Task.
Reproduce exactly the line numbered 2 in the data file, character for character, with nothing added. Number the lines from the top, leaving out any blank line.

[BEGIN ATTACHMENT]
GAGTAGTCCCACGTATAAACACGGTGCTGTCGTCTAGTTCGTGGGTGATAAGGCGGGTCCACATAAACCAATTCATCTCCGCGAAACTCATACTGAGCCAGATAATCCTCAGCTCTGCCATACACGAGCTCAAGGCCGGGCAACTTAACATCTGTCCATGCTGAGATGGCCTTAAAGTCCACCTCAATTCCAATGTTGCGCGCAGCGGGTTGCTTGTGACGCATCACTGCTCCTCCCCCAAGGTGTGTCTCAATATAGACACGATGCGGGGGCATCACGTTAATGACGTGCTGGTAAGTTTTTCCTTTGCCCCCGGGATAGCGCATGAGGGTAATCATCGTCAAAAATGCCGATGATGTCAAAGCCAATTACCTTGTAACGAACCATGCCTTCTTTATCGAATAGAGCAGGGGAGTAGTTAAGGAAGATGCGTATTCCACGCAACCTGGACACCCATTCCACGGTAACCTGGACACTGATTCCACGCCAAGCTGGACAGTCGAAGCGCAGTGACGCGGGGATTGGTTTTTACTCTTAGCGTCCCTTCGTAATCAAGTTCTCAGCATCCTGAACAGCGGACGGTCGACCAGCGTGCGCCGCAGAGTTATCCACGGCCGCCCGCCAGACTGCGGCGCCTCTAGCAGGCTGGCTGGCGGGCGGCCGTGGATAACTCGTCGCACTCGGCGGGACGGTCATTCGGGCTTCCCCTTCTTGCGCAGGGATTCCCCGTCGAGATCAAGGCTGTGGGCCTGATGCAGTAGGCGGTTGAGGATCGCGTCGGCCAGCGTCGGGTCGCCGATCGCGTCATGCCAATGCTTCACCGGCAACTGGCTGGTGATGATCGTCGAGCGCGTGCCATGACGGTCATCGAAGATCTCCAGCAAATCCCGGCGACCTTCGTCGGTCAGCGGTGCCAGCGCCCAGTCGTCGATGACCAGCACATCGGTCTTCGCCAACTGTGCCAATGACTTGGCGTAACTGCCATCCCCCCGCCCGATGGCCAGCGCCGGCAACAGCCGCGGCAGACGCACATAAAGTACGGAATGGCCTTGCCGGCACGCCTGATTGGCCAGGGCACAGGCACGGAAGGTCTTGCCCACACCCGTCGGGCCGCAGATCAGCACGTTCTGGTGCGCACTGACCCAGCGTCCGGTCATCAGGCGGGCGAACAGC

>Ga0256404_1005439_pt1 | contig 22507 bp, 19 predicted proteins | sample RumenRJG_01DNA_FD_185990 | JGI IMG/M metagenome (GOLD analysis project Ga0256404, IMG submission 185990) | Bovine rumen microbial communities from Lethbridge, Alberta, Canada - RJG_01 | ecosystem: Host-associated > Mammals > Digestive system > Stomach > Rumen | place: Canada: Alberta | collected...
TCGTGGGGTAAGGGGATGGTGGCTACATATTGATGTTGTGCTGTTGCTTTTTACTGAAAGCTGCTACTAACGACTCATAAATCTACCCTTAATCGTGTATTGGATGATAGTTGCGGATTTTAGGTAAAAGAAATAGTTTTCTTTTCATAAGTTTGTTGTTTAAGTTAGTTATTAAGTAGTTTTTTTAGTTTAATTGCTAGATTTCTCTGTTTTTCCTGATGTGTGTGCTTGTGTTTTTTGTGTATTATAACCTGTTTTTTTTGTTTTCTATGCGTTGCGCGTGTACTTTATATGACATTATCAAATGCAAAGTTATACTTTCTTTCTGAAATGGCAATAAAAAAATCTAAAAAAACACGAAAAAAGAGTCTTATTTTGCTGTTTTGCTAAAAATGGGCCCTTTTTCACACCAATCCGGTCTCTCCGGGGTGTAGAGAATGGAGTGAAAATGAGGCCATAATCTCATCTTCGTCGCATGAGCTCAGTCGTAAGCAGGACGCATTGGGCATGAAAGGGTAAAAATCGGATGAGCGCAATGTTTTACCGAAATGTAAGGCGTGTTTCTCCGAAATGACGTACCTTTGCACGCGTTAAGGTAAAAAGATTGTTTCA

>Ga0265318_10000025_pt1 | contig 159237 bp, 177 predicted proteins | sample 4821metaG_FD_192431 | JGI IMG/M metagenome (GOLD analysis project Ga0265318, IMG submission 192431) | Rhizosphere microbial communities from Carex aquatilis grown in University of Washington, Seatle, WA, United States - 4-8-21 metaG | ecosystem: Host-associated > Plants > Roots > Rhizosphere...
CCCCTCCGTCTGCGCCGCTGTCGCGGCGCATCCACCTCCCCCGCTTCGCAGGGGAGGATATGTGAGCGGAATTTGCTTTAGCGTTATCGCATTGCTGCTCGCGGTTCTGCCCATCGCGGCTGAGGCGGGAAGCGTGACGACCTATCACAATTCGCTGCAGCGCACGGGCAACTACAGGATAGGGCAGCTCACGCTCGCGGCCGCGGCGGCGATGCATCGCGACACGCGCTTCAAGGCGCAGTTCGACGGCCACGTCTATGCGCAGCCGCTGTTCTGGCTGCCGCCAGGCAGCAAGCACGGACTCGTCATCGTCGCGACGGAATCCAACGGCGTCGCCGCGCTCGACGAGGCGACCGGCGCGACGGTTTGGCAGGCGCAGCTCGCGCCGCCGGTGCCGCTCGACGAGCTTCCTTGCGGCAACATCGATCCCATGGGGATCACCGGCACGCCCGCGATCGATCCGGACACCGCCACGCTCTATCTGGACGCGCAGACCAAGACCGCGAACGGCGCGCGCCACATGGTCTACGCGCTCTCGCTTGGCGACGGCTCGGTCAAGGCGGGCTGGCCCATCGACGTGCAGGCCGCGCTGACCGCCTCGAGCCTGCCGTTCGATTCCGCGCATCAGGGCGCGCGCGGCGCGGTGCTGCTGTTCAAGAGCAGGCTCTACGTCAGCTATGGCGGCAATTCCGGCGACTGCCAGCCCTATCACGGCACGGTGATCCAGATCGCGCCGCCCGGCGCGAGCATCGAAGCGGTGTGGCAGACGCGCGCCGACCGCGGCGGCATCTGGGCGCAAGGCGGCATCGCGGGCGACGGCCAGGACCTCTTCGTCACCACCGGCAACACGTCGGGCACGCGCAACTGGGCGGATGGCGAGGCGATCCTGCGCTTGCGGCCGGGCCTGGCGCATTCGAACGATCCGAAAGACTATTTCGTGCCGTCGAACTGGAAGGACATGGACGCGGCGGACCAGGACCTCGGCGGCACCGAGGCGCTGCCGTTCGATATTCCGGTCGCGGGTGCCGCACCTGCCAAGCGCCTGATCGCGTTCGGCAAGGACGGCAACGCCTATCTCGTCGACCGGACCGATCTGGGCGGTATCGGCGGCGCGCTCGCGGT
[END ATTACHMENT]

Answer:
>Ga0256404_1005439_pt1 | contig 22507 bp, 19 predicted proteins | sample RumenRJG_01DNA_FD_185990 | JGI IMG/M metagenome (GOLD analysis project Ga0256404, IMG submission 185990) | Bovine rumen microbial communities from Lethbridge, Alberta, Canada - RJG_01 | ecosystem: Host-associated > Mammals > Digestive system > Stomach > Rumen | place: Canada: Alberta | collected...